All Together Now!

Christine MacPherson


Rationale: Obtaining phoneme awareness and fluency are the building blocks for successful readers. Why do we want children to be successful readers? We want children to be successful readers so that they can gain knowledge and pleasure from reading through comprehension. Knowing how to decode words is wonderful, but obtaining meaning from words read is the ultimate goal. Summarization is one strategy that enables comprehension because readers are focusing on the main ideas of the texts read. This lesson will teach children how to summarize what they have read in order to increase their interpretation of what they have read.





1. Copy of the National Geographic article "Amazing Bats of Braken Cave" by Catherine Clarke Fox


2. One copy for every student of the National Geographic "Crabs Clean Up" by Catherine Clarke Fox


3. Assessment sheet to make sure the children have summarized correctly

 4. Overhead Projector


5. Paper and Pen


6. Pencils



1. The first step when teaching children how to summarize is to explain why summarization is important. "Sometimes when you read you should try to find out what the main idea of the story is. In order to do this you must pick out the big parts of the story and not pay as much attention to the small parts of the story. This is called summarization or creating a summary."


2.  The second step when teaching children to summarize is to model summarization for them. Begin the lesson by placing the article "Amazing Bats of Braken Cave" on the overhead projector. Make sure the article is clear and big enough for the children to read easily. "Alright everyone, we are all going to read this neat article about these bats that live in Texas. Read silently to yourself and look at me when you are finished so that I know when everyone has finished the article." Below is the first part of the article.


          The sun is setting on a summer night. At the entrance to a deep, dark cave, a few bats fly out and begin swirling high up into the air. More and more of the small, furry creatures appear. Within a few minutes, a whole river of bats is pouring out of the cave, and they keep coming, millions and millions of them.

3. After the children finish reading the article, place a plain sheet of paper on the projector and write these three tips. 1. Get rid of unnecessary information. 2. Create umbrella terms which can be used to sum up similar groups of words. 3. Write one or two summarizing sentences. After writing these tips on the board, explain how to apply these tips to the article. Below is an example of how to summarize the first paragraph of "Amazing Bats of Braken Cave."

            1. ''Now let‚s look at this first paragraph. This information does not really tell us the main idea of the story. Remember the first step of summarization is to get rid of unnecessary information'' Make sure you mark out these parts of the article with your pen.

            Sun is setting.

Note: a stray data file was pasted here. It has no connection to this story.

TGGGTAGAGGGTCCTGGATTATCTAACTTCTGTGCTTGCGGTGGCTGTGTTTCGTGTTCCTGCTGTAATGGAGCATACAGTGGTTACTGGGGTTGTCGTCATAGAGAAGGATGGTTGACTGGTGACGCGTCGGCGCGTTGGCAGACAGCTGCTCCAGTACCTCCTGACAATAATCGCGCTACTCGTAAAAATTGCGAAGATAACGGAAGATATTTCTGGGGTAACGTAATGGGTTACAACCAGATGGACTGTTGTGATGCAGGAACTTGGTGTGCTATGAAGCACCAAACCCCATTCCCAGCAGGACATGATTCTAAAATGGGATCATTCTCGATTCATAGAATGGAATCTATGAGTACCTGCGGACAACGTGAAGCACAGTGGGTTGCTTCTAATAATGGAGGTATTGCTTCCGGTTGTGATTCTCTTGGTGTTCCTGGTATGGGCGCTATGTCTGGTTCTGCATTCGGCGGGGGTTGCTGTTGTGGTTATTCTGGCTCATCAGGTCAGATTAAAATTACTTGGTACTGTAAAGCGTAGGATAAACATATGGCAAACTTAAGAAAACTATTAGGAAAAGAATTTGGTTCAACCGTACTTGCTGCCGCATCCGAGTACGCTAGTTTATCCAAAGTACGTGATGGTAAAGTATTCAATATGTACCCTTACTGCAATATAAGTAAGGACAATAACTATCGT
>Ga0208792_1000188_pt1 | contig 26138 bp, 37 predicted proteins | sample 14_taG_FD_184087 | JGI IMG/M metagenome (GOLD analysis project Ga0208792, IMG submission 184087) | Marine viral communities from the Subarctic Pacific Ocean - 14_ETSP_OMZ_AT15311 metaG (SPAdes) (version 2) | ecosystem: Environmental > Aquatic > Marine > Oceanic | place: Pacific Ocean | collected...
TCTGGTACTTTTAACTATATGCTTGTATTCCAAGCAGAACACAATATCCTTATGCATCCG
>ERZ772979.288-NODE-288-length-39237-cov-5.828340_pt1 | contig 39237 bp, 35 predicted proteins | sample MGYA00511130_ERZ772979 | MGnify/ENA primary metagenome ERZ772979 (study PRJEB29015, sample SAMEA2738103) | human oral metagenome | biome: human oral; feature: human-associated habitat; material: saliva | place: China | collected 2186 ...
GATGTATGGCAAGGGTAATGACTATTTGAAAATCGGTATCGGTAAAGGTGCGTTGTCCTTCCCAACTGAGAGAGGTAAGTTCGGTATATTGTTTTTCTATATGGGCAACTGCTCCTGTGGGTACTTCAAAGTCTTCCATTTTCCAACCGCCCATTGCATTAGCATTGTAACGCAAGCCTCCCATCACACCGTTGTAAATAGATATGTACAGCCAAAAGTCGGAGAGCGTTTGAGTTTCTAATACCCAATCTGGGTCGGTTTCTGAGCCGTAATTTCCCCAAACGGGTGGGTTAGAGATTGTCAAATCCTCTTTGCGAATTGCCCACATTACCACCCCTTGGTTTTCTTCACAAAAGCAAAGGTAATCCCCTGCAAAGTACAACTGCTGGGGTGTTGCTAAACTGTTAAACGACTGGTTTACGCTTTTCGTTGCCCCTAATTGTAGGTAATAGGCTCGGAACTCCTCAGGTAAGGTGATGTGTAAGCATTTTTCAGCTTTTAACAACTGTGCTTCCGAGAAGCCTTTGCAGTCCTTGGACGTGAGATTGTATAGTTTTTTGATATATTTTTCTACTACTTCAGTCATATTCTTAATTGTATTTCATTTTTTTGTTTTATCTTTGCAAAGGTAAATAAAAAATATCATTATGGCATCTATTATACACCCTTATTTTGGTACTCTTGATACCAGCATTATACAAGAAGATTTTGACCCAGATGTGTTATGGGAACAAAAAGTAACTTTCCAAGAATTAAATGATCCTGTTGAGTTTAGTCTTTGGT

At the entrance of a deep

            A few bats fly out and begin swirling high.

            More and more of the small furry creatures appear.

            Within a few minutes, a whole river of bats is pouring.

            And they keep coming

            2. ''Now let's try to come up with some umbrella words for the words left over from step one.'' Circle the relevant information of the article with your pen.

           Swirling high;whole river of bats  pouring=  flying
           they, them, small furry creatures = bats

            3. "We have gotten rid of the unnecessary information and found the main ideas. Now we need to put the main ideas into a sentence." Write the sentence on the paper.

            On a summer night millions of bats were seen flying out of a dark cave.

4. The teacher should continue this process for the entire article and ask the children to help for each paragraph. After modeling how to create a summary, give the students each a copy of "Crabs Clean Up." This article is similar to the above article. Both articles are fairly short and have both main ideas and unnecessary details. Fluent readers will be able to read the articles and practice the three step summary plan. "This article is about how useful crabs can be in the ocean. I want all of you to read this article silently and then go through the three step summary plan. On your own paper I would like you to write your sentence. Please staple your sentence to your article and put it in the „classworkš basket."

5. Go over the article with the children so that they can see where they made mistakes and where they did well. Talk with them about the unnecessary information and the main ideas.  Allow the children to share their summary sentences if they wish.

6. When assessing the student‚s work, follow the rubric below. See if children were able to pick out what was relevant and irrelevant to the main idea of the article. Summarization activities like this should be done often in the classroom because it gives children reading practice, knowledge, and enhances their comprehension. Below is a model of the three-step summary rubric.

Did the student∑

All or mostly


Hardly or not at all

Identify information that was irrelevant?




Create  Umbrella  Words




Create a summary sentence that made sense and tied everything together?






Fox, Catherine. Amazing Bats of Braken Cave. National Geographic Kids. 1996-2007.


Fox, Catherine. Crabs Clean Up. National Geographic Kids. 1996-2007.


Rubric inspired by Jessie Wiggins. „Let‚s Get to the Pointš


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